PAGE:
Firmly adopting Republican spin as the best way to view the House impeachment of Donald Trump, The New York Times in recent days appears to have forfeited much of its news coverage to the GOP. Adopting Republican talking points that impeachment is "a political plus" for Trump; "risky" for Democrats; that the White House’s impeachment war room is humming on all cylinders; Democrats are in danger of devaluing impeachment; and that nobody can really tell which party has the facts on their side, the Times is doing the GOP an incalculable favor by refusing to be aggressively honest with readers about the historic events that are unfolding.
Over and over during the past week, Times reporters have defaulted to a clearly Republican perspective, framing the impeachment as a looming political loss for Democrats, who have been largely outmaneuvered by their more savvy counterparts across the isle. This, despite the fact that half of Americans support the extraordinary action of removing a sitting Republican president from office.
The sad truth is that Times impeachment coverage has collapsed into a newsroom marveling at how Democrats haven’t been able to convince the GOP to support the congressional oversight, and therefore it represents a political loss for Democrats. Do you notice the calculation there? By simply opposing Democrats, Republicans are declared the winners.
The case of impeachment is even more incendiary because not only are Republicans stuck in obstruction mode, but they've dived headfirst into the swamp of conspiracy and lies and refuse to engage in a public debate on the facts. Remember, Trump has admitted to pressuring the Ukraine government to launch a bogus investigation into Trump's political rival at home, yet Republicans now routinely parade in front of microphones categorically denying Trump ever made any such public admission. Given that behavior, you'd think the dominant media narrative would be about how radical and detached from reality Republicans have become, and what the deep and lasting implications are for our democracy.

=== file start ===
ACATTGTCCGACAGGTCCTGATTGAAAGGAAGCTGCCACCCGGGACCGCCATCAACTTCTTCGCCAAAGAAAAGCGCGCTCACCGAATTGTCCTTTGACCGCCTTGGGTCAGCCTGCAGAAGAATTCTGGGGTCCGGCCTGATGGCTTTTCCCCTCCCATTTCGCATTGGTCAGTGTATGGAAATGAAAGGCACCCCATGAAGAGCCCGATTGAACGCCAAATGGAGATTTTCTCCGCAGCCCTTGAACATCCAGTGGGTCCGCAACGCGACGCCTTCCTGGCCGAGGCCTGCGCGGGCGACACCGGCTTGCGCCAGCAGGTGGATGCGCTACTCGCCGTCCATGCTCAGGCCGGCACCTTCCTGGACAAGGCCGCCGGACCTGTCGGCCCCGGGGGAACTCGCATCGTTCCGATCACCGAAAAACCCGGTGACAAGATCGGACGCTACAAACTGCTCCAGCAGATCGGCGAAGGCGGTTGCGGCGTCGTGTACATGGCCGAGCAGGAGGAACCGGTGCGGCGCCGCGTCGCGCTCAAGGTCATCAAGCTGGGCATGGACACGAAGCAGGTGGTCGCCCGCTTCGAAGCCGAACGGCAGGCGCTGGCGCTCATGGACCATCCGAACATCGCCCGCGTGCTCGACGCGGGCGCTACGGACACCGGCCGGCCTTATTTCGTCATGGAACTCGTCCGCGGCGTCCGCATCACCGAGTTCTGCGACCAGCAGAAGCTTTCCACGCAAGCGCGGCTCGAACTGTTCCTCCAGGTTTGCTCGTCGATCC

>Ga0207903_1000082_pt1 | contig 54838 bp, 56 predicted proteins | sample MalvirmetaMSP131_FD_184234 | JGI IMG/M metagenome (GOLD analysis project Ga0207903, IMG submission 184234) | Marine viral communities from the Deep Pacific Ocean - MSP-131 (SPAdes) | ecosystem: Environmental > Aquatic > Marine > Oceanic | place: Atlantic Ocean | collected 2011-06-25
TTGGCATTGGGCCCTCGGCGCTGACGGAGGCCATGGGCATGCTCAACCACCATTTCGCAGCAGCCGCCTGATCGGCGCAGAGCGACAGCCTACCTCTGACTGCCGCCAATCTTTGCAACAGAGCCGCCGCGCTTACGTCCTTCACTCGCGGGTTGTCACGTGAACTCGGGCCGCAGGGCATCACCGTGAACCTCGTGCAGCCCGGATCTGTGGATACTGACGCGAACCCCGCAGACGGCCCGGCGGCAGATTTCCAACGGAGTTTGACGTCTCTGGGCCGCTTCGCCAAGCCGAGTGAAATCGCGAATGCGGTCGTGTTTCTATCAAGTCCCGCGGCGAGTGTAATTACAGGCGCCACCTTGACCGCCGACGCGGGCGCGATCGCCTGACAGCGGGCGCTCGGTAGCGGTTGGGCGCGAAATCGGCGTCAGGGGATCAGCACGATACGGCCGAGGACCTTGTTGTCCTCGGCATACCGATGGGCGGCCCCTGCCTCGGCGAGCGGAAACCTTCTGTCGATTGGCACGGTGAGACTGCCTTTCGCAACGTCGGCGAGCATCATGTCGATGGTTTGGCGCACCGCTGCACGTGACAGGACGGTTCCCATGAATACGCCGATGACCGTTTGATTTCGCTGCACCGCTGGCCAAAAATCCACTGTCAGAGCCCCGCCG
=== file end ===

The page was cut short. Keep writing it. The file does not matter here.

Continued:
Instead, the press is playing along and suggesting it's Democrats who are faltering.
Wallowing in Both Sides journalism, the Times recently insisted impeachment is playing out against a backdrop where "conspiracy theories are everywhere and conspiracy theorists are in the White House and Congress." But of course, the Times cannot point to a single "conspiracy theory" at the heart of the Democrats' fact-based impeachment claim against Trump. Indeed, most of the wrongdoings that Democrats claim are things that have happened in plain sight, or have been reported by officials in Trump's own administration. By contrast, the entire so-called Republican impeachment defense is built on a completely debunked lie about how Ukraine worked on behalf of the Hillary Clinton campaign in 2016.
Yet the Times continues to feign confusion as to which party is telling the truth regarding the impeachment allegations. "Throughout the committee’s debate, the lawmakers from the two parties could not even agree on a basic set of facts in front of them," the Times marveled, making little or no effort to determine which party was dealing with facts and which party was dealing with fantasy. "They called each other liars and demagogues and accused each other of being desperate and unfair."